Good, bad, worse: Ryan Garcia right about diluted titles, rogue judge can’t spoil Danny Garcia’s night

A critical look at the past week in boxing


Photo by Tom Dulat / Getty Images

Don’t listen to representatives of the sanctioning bodies defending their championship policies after they were criticized by Ryan Garcia.

The junior welterweight contender said that your opponent is more important than increasingly meaningless title belts, which couldn’t be more true. And he should be applauded for stating the obvious because too few do.

This isn’t complicated. There are 68 champions if you accept the IBF, WBA, WBC and WBO as the major organizations and allow them one champion in each of the 17 divisions, 69 if you count the WBC’s new bridgerweight weight class. That number gets much bigger if you count secondary titles, which many are willing to do.

Eighty world champions? Ninety? The sanctioning bodies, who charge hefty fees for their precious belts, are pulling a fast one on you.

“It’s just, to me, the belts are diluted,” Garcia said in a DAZN interview.

Ya think?

I understand that every boxer dreams of winning shiny championship belts from the time they take up the sport. That’s one reason the titles remain central to the sport. And, of course, the “championships” are used to sell fights, which makes sense.

Still, when all is said and done, they don’t mean much. When we look back on the careers of legendary figures like Muhammad Ali and Sugar Ray Leonard we think of the fighters they defeated more than the belts they collected. And the titles meant more in their day than they do now.

Garcia provided a good example that illustrates my point.

“Me winning championships is gonna just give people more ammo to be like, ‘Oh, Ryan’s this,’” he said. “I don’t care about that. I need to know, in my heart, I beat the guy that I feel is the champion. If I beat Tank Davis, or when I beat Tank Davis, I will feel like a champion, regardless if he has a real belt or not.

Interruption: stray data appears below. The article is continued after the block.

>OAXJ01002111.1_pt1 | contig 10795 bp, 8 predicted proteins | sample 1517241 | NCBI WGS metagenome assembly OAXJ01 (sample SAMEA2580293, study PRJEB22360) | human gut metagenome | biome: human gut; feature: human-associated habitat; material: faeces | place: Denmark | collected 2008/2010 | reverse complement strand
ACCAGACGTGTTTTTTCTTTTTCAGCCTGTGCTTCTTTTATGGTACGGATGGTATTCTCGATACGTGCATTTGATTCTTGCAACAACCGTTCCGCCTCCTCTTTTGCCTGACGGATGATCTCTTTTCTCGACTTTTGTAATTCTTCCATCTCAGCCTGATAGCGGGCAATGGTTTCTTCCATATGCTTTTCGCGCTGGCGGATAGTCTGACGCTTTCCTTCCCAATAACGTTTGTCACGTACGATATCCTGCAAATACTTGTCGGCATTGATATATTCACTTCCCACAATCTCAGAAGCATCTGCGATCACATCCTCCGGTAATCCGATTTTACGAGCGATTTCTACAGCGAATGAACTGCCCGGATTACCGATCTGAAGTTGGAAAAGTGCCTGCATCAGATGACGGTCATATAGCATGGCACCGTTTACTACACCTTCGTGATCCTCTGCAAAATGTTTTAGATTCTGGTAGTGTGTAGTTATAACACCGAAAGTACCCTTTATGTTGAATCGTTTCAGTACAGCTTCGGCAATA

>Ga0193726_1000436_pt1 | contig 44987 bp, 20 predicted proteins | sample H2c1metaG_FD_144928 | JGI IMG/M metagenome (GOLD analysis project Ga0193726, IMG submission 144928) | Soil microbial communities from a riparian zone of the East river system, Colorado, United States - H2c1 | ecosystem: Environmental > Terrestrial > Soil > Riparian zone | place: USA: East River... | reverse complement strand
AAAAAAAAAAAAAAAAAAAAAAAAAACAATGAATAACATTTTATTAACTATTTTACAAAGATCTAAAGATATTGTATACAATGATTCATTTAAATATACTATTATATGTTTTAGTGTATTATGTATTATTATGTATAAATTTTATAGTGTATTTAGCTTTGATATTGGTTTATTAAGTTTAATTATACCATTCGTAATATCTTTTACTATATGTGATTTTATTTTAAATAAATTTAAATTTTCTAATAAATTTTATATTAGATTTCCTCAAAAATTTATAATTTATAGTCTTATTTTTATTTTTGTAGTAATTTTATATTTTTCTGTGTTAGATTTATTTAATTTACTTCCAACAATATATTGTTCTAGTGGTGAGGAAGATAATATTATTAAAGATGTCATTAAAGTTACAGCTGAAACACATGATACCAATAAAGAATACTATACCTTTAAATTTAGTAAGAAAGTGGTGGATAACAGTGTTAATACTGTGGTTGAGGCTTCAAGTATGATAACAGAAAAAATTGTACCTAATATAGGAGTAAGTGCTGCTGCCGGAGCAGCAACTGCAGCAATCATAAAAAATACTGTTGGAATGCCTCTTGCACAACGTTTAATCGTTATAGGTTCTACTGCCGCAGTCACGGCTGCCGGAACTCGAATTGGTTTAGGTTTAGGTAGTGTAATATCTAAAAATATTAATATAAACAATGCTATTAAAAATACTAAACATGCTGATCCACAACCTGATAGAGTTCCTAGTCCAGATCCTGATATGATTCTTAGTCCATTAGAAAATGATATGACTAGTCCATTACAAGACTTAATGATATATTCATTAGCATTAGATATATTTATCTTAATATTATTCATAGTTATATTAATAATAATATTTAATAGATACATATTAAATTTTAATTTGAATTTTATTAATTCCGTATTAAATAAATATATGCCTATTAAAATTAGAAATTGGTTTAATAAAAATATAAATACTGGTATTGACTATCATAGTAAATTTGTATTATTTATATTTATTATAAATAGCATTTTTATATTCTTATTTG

“I will feel like a champion because the name carries weight, his name carries weight.”

I hope everyone is listening.



Rances Barthelemy wasn’t pleased when his fight was stopped. Adam Hunger / Getty Images

A controversial stoppage is never good. It diminishes one fighter’s victory and raises the notion that the opposing man or woman might’ve been cheated.

That was the unfortunate scenario at the end of the 140-pound fight between unbeaten Gary Antuanne Russell and veteran Rances Barthelemy on the Garcia-Benavidez card.

The two were engaged in a spirited, back-and-forth fight for five-plus rounds when Russell landed a right hand the side of the Cuban’s head, putting him on the canvas and clearly hurting him.

Barthelemy was able to get to his feet and seemed to be ready to continue yet referee Shada Murdaugh decided Barthelemy couldn’t go on and stopped the fight 50 seconds into Round 6.

Barthelemy (29-2-1, 15 KOs) and his team members passionately protested Murdaugh’s ruling but his decision was final. Russell had his 16h knockout in as many fights.

“This is the most bitter loss of my career,” Barthelemy said. “I’m destroyed. Don’t get me wrong, this wasn’t Russell’s fault at all. I’m a veteran, and I had been through something like that plenty of times in my career. The referee treated me like a rookie instead of the two-time world champion I am.”

I thought the fight was stopped too early in real time. Barthelemy definitely was buzzed but he seemed to be alert enough to continue after he got up and followed Murdaugh’s order to walk toward him.

I don’t believe the stakes should play a role in such a decision but it was a huge fight for Barthelemy, who, at 36, was hoping to make another run at a world title. A victory would’ve been a big step in that direction for him.

That makes what was arguably a premature stoppage all the more wince-worthy.

However, I don’t want to be too hard on Murdaugh. He stared into Barthelemy’s eyes after the fighter walked toward him and he obviously didn’t like what he saw. My gut tells me to give him the benefit of the doubt.

It’s a shame the fight ended that way. It was a good, competitive battle.